Dealing with public nuisance on farmland – know your rights

The Welsh countryside is bracing itself for the biggest influx of holidaymakers in decades as schools break up for summer and overseas holidays remain on hold for many.

From Anglesey to Pembrokeshire, the upsurge in visitors to rural and coastal regions is already a headache for farmers – like Elwyn Jones, whose land straddles a river near Betws y Coed, Conwy.

See also: Farm fatalities prompt warning over cattle on footpaths

The sheep farmer is confronted daily by trespassers picnicking or fly-camping, ignoring notices advising that the land is private.

Mr Jones said he is repeatedly verbally abused by trespassers, and quick scroll through social media shows that his experience is not uncommon.

To help inform farmers of their rights when visitors cross the line on acceptable behaviour, Farmers Weekly has enlisted help from a number of experts.

What should I consider when moving livestock or farm machinery on busy country roads?

Always plan these movements for quieter periods if possible, taking the safest route, advises sergeant Dewi Evans, manager of North Wales Police’s Rural Crime Team.

When moving livestock, make sure there are enough people to do so safely and to keep the animals under control, with at least one person at the front to warn road users, and other people to open and close gates.

Planning ahead will minimise the time the movement takes. Make sure everything is in place before it begins and use signs to warn other users that livestock are on the road.

Social media or a local WhatsApp group are useful tools for alerting locals of planned movements.

What if I find campers on my land?

Politely asking campers to move on is usually sufficient in most cases, but if they are intent on staying, the police can step in and take action to remove them, says Andrew Gillett, chief legal adviser at the Country Land and Business Association (CLA).

Even when campers quietly move on, it is advisable to take a note of any vehicle registration numbers, should there be unexpected consequences from their presence on your land.

Also, keep a record of any damage to property as this may be important for any subsequent insurance claim.

It also pays to make your property a less attractive proposition for campers, for instance by locking gates with good-quality padlocks and hinges which can be reversed or capped.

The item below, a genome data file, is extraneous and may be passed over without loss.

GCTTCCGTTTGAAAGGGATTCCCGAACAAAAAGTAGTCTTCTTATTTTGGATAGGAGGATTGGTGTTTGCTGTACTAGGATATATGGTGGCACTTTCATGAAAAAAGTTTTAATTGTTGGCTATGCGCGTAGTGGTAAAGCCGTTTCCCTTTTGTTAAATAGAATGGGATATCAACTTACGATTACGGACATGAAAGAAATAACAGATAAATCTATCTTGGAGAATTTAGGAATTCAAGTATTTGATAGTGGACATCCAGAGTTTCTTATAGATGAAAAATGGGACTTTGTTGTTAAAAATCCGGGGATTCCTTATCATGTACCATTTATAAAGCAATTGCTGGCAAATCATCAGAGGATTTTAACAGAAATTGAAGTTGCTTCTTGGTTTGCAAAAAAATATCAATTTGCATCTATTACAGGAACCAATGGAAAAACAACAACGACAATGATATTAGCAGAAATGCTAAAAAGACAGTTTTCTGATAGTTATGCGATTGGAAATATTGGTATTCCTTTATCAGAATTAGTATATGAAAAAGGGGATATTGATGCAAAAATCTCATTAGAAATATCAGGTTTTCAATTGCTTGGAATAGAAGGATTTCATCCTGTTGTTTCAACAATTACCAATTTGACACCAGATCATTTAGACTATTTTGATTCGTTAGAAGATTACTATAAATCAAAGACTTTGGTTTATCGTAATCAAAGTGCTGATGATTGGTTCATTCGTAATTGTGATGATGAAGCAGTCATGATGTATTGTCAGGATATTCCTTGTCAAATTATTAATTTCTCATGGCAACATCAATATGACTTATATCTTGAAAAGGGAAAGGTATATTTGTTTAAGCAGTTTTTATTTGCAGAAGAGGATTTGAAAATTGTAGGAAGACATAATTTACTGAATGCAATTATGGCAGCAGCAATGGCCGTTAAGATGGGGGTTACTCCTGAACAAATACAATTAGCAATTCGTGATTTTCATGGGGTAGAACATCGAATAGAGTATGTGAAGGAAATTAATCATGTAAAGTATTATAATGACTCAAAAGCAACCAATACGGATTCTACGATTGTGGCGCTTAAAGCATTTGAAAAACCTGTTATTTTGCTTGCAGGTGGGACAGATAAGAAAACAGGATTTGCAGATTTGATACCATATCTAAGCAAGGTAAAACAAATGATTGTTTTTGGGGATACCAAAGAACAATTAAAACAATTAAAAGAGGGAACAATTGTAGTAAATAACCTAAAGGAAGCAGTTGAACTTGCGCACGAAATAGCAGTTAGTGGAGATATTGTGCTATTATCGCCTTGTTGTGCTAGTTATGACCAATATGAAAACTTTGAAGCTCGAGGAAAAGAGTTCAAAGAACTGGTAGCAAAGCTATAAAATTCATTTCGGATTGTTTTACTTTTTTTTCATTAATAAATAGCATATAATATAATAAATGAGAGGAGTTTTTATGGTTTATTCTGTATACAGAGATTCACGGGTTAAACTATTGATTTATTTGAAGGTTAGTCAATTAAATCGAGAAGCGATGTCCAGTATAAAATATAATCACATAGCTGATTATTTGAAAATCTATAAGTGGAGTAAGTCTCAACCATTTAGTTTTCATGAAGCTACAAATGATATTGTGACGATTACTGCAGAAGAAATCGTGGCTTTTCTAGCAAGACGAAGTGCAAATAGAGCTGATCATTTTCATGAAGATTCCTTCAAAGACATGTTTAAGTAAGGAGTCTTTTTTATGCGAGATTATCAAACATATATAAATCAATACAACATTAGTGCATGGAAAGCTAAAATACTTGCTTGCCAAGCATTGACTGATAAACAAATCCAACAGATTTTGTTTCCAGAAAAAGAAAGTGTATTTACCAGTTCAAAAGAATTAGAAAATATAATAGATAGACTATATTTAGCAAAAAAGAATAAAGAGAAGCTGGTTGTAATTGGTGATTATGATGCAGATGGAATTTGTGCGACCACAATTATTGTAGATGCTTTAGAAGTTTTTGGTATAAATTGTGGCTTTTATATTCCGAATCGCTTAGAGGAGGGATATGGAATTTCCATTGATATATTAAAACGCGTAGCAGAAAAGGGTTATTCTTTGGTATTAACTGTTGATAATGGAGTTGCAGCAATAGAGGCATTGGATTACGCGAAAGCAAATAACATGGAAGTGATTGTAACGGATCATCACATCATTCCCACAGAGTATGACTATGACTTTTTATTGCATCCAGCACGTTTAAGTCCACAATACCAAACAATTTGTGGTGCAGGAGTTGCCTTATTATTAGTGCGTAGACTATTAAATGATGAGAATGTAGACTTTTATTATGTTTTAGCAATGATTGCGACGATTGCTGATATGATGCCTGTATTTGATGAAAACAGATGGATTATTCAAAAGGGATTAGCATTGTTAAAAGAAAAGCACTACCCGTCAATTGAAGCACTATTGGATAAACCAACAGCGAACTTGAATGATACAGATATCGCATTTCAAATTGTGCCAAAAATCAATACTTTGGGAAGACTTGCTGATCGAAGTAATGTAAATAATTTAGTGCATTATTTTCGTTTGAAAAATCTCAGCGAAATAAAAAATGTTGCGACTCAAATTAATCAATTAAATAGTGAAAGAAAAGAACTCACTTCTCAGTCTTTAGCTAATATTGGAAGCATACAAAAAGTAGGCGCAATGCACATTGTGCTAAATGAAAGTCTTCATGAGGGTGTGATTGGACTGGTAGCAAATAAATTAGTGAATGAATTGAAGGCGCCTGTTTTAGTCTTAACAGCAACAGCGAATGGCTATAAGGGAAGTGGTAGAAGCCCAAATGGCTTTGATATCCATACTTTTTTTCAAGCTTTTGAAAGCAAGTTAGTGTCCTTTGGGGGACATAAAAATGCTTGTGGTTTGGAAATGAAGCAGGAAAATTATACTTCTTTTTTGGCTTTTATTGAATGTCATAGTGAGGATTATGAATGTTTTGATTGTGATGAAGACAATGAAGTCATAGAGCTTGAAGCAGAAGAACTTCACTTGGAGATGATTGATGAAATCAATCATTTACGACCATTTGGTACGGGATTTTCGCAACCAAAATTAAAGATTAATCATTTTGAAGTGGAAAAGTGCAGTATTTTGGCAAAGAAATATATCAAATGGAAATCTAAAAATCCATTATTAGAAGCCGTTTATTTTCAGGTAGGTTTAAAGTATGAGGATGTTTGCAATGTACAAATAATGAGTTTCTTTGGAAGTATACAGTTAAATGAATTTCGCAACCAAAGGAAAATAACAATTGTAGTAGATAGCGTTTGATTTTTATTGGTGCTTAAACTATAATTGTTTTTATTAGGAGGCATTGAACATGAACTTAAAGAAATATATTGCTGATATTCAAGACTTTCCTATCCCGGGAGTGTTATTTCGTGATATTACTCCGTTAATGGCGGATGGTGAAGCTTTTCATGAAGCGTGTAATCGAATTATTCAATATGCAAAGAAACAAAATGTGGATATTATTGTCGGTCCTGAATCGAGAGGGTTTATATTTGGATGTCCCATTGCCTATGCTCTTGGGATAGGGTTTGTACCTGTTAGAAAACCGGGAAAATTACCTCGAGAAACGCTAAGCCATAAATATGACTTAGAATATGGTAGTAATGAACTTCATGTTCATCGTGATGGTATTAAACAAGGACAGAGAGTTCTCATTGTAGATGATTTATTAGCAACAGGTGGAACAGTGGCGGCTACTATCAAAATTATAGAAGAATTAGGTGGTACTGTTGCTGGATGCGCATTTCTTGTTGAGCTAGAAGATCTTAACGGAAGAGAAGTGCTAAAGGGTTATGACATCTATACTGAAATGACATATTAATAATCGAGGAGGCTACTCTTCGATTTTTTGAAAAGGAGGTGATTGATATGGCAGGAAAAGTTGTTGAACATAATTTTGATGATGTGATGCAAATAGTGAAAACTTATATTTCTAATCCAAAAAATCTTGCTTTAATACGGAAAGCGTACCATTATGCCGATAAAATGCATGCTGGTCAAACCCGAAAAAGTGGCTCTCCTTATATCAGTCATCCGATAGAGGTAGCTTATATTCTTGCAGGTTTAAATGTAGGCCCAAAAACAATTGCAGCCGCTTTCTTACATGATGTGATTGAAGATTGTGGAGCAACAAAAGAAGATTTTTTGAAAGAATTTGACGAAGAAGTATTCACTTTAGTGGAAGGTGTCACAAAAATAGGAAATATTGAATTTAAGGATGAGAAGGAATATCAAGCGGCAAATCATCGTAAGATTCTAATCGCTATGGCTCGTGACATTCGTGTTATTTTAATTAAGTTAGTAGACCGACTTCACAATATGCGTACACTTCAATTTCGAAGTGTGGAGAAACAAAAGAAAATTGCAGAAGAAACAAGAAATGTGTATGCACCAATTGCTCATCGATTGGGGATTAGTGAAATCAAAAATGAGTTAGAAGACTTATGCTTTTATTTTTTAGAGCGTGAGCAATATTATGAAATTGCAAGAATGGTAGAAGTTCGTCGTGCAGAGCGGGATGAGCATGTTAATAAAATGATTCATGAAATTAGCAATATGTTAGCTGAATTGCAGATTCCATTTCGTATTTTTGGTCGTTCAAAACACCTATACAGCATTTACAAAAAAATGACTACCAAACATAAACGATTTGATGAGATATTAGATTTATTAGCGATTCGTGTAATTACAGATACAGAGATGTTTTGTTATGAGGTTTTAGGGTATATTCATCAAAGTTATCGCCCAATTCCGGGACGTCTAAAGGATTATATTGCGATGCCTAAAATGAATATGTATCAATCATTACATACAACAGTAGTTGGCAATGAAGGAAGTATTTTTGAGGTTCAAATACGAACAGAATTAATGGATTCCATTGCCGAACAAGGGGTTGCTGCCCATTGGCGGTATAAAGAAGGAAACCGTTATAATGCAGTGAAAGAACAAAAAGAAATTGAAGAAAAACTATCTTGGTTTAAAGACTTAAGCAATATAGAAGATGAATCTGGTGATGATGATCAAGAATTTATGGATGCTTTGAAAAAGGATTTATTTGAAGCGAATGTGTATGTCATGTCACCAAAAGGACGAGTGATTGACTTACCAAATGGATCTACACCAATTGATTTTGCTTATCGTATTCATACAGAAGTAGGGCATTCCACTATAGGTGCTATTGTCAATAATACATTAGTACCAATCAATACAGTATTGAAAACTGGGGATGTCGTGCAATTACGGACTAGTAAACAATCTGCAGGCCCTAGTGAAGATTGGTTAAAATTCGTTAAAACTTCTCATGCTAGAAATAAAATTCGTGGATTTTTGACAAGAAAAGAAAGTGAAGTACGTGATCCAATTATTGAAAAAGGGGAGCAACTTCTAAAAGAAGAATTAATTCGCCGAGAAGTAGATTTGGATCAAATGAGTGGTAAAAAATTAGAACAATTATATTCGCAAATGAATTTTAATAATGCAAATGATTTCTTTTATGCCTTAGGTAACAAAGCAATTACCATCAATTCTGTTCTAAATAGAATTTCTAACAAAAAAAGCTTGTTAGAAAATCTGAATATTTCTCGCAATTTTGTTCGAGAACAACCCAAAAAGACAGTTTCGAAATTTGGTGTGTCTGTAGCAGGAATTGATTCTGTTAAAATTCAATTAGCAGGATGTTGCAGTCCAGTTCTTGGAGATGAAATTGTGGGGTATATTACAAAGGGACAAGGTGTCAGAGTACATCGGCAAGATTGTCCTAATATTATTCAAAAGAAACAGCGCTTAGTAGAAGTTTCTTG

However, gates crossing a public right of way should not be locked.

It is worth marking any areas of your farm that are off-limits to the public – and review your insurance policy to check you have adequate cover.

What are my rights when a vehicle blocks a gateway or parks on my land?

It is a criminal offence to immobilise a motor vehicle by clamping it, says Roger Tetlow, CLA senior legal adviser. This became law under the Protection of Freedoms Act 2012.

The same applies to moving a vehicle or boxing it in with another vehicle to prevent it being driven away.

However, if an obstructively parked vehicle is moved a short distance to allow access to be regained to property, an offence would not be committed if the person moving it did not intend to prevent the driver from retrieving it.

If you do this, take photographs before and after the movement, and ensure that the vehicle or its gearbox are not damaged in the process.

As a preventative measure, erect temporary signs stating that an access track or gateway is in use 24 hours a day and that no parking is permitted at any time.

Alternatively, where conditions allow, park something such as a trailer across a field entrance to ensure that nothing else can park there.

What can I do about littering?

tyres and rubbish dumped in farm gateway

© Tim Scrivener

It is hard to catch people littering in action, but signs informing the public of the health and disease risks to livestock can definitely help, says CLA regional surveyor Tim Bamford.

The updated Countryside Code appeals to users to “respect, protect and enjoy”, so where possible, remind the public of this through signage or through technology-based approaches such as QR codes.

CCTV and trail cameras can be useful for gathering footage of fly-tipping or littering as evidence for enforcement action and to deter offenders.

To prevent larger incidents of littering, secure boundaries where possible, by keeping gates locked and allowing hedges to grow higher.

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